She chatted with other protesters and felt a sense of unity and hope. “Instead of being told to ‘get over it,’ we were instant like-minded friends. Maybe for the first time since the election, we felt a glimmer of optimism.”
Weiss added how impressed she was with the friendliness of her fellow marchers. “We saw older people gingerly walking with canes, mothers and daughters, fathers and daughters, babies being carried in loving arms, people of all ethnicities, sexual orientations, and on and on,” she said. “Not one person seemed bothered by the diversity, but rather welcomed it. Hundreds of thousands of people and not one incident. Wonderful!”
Deborah Denson of Smithtown counts the Women’s March On Washington as one of the most important events in her life. “My faith in humanity was restored,” she said. “I marched for memories of my grandmother and my mother, for my students and the world my 18-year-old son will inherit. He plans to go to law school to study constitutional law. After the march, he texted he was proud of me.”
Speakers at the D.C. rally included Gloria Steinem, Planned Parenthood president Cecile Richards, America Ferrara, Ashley Judd, Scarlett Johansson, Michael Moore, Malcolm X’s daughter Ilyasah Shabazz, Muhammad Ali’s daughter Maryum Ali and many more.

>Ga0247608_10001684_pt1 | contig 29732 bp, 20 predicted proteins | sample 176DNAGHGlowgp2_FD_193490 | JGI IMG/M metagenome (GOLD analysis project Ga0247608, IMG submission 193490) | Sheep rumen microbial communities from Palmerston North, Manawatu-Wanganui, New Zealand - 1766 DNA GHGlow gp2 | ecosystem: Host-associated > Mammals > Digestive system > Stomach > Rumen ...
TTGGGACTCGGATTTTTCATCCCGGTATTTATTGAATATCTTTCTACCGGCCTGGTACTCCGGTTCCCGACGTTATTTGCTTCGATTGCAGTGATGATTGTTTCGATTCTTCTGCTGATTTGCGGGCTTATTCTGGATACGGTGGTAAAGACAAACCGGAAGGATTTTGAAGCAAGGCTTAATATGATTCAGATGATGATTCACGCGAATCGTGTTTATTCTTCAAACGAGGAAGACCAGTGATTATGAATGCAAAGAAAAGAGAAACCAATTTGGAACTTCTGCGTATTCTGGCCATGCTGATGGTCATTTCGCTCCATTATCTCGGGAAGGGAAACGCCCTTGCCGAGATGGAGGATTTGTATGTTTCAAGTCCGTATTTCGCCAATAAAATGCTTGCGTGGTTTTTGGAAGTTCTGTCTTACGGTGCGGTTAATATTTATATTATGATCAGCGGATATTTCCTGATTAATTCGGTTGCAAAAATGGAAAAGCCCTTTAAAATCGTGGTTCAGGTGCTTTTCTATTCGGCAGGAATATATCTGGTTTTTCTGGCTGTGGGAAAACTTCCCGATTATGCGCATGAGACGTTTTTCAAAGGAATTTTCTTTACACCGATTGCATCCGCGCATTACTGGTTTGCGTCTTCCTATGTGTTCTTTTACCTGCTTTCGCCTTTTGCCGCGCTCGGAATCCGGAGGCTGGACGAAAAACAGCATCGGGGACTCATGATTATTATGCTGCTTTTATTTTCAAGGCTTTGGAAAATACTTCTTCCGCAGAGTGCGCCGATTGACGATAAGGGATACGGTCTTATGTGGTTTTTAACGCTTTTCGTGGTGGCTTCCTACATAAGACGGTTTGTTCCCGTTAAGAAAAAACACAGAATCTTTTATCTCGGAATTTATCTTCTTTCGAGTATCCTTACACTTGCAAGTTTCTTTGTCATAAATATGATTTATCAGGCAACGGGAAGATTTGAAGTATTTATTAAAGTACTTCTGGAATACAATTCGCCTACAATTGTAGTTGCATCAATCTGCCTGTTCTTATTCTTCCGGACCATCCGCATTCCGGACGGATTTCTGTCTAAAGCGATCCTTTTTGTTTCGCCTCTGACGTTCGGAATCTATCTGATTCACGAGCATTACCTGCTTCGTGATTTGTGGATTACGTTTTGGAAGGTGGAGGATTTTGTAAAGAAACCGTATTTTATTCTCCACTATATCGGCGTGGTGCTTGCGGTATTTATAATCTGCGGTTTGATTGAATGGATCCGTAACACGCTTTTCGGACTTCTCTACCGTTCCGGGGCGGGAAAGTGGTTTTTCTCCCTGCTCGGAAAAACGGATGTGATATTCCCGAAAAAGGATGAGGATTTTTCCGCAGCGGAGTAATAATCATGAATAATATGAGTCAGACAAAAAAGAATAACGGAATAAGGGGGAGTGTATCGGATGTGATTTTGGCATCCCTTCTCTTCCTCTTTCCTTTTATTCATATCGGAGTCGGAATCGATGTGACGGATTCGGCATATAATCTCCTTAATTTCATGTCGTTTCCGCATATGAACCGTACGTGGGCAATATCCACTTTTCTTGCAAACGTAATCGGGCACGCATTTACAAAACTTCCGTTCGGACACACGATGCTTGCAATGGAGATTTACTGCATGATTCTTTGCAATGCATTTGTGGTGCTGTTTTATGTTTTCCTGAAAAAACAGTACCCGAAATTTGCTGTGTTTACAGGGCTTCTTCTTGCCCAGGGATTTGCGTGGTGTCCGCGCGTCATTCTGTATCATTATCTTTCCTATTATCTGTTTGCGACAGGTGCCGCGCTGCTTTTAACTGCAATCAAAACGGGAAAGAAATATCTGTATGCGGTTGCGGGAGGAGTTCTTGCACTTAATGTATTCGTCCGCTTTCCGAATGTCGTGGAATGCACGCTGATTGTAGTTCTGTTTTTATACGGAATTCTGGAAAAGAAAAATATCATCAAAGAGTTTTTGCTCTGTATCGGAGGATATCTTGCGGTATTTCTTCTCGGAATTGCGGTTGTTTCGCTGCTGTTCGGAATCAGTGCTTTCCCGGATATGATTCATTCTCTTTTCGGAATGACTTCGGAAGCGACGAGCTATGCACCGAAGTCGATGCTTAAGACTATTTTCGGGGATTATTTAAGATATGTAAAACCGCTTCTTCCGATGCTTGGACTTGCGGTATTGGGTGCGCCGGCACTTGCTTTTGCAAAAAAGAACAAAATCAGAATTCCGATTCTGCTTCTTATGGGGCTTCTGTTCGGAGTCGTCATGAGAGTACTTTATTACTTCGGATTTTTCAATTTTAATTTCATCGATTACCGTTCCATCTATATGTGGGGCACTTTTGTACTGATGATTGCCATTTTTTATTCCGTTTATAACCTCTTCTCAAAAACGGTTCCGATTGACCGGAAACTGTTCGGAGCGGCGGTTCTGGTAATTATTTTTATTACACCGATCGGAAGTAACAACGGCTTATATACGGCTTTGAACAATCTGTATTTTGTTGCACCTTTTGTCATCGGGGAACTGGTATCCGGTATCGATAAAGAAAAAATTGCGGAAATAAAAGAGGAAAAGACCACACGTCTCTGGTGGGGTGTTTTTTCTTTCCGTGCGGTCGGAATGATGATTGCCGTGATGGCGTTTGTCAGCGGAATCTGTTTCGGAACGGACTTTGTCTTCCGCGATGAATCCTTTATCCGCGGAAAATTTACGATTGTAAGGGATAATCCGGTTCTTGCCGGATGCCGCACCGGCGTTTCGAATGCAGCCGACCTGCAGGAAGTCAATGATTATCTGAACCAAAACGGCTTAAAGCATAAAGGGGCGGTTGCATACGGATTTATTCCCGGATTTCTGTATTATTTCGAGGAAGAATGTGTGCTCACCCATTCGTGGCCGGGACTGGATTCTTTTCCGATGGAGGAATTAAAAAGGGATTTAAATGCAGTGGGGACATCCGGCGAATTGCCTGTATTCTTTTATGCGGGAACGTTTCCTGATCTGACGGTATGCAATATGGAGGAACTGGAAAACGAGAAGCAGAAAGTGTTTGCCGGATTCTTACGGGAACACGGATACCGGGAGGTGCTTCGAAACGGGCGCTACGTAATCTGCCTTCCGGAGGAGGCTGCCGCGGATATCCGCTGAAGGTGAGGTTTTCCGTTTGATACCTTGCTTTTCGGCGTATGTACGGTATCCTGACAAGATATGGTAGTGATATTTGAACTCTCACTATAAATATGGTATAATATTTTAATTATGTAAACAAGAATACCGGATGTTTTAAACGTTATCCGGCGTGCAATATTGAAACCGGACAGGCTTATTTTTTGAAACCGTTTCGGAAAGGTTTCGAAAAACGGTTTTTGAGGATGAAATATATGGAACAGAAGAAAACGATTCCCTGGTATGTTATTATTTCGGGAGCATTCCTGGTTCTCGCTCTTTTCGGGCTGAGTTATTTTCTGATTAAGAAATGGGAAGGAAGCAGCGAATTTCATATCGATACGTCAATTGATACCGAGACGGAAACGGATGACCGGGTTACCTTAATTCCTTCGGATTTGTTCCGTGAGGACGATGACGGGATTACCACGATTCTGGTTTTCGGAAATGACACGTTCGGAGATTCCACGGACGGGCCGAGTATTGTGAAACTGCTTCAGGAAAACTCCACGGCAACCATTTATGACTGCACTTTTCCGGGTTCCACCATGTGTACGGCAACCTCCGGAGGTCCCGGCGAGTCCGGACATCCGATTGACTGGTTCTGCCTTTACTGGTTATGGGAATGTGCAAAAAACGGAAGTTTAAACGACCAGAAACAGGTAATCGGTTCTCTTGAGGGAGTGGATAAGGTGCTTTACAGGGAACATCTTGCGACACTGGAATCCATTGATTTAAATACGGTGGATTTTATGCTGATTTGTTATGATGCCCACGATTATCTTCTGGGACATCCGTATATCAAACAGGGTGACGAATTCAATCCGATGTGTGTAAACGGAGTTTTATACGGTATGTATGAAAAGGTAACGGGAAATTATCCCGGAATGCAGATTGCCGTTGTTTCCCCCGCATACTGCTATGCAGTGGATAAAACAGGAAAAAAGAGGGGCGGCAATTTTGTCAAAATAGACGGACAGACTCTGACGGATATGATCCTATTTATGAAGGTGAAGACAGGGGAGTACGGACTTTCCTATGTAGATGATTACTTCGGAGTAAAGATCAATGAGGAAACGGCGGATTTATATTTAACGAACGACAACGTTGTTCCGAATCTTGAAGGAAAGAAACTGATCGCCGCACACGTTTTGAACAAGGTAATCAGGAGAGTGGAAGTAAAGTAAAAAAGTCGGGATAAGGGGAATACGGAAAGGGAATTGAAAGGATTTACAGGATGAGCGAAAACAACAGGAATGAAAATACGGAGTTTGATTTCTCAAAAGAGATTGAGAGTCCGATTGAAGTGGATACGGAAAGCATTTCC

Among artists to perform were Alicia Keys, Janelle Monae and Madonna. Keys read a poem summing up the mission of the event: “No hate, no bigotry, no Muslim registry. We value education, health care and equality. We will continue to rise until our voices are heard, until our planet’s safety is not deferred, until our bombs stop dropping in other lands, until our dollar is the same dollar as a man’s.” The speech was met with cheers and applause by the hundreds of thousands present.
In addition to the D.C., more than 600 sister marches took place across the world. Every continent held marches, including Antarctica, whose protest took place on an expedition ship.
Long Island held it’s own sister march in Port Jefferson. Approximately 800 people attended, many with signs, pink hats and donations for a local domestic violence shelter.
An estimated 3 million participated in marches in cities across the U.S., including New York City, with at least 400,000 participants, Los Angeles, with as many as 750,000 according to some sources, and Chicago, with an estimated 250,000. Other notable turnouts include an estimated 100,000 in Boston, Seattle, Portland and Denver; 90,000 in St. Paul; 85,000 in the Bay Area, 60,000 in Atlanta; 50,000 in Philadelphia and Austin, TX; 20,000 in Houston and Phoenix; and more than 10,000 in Kansas City, Sacramento, New Orleans, Charlotte, Nashville and Tuscon.
Pink cat-ear hats, dubbed pussyhats, appeared in great numbers at every march. The Pussyhat Project began as a movement to provide marchers with a way to make a unique collective visual statement and provide those who could not attend a way to show solidarity and support women’s rights.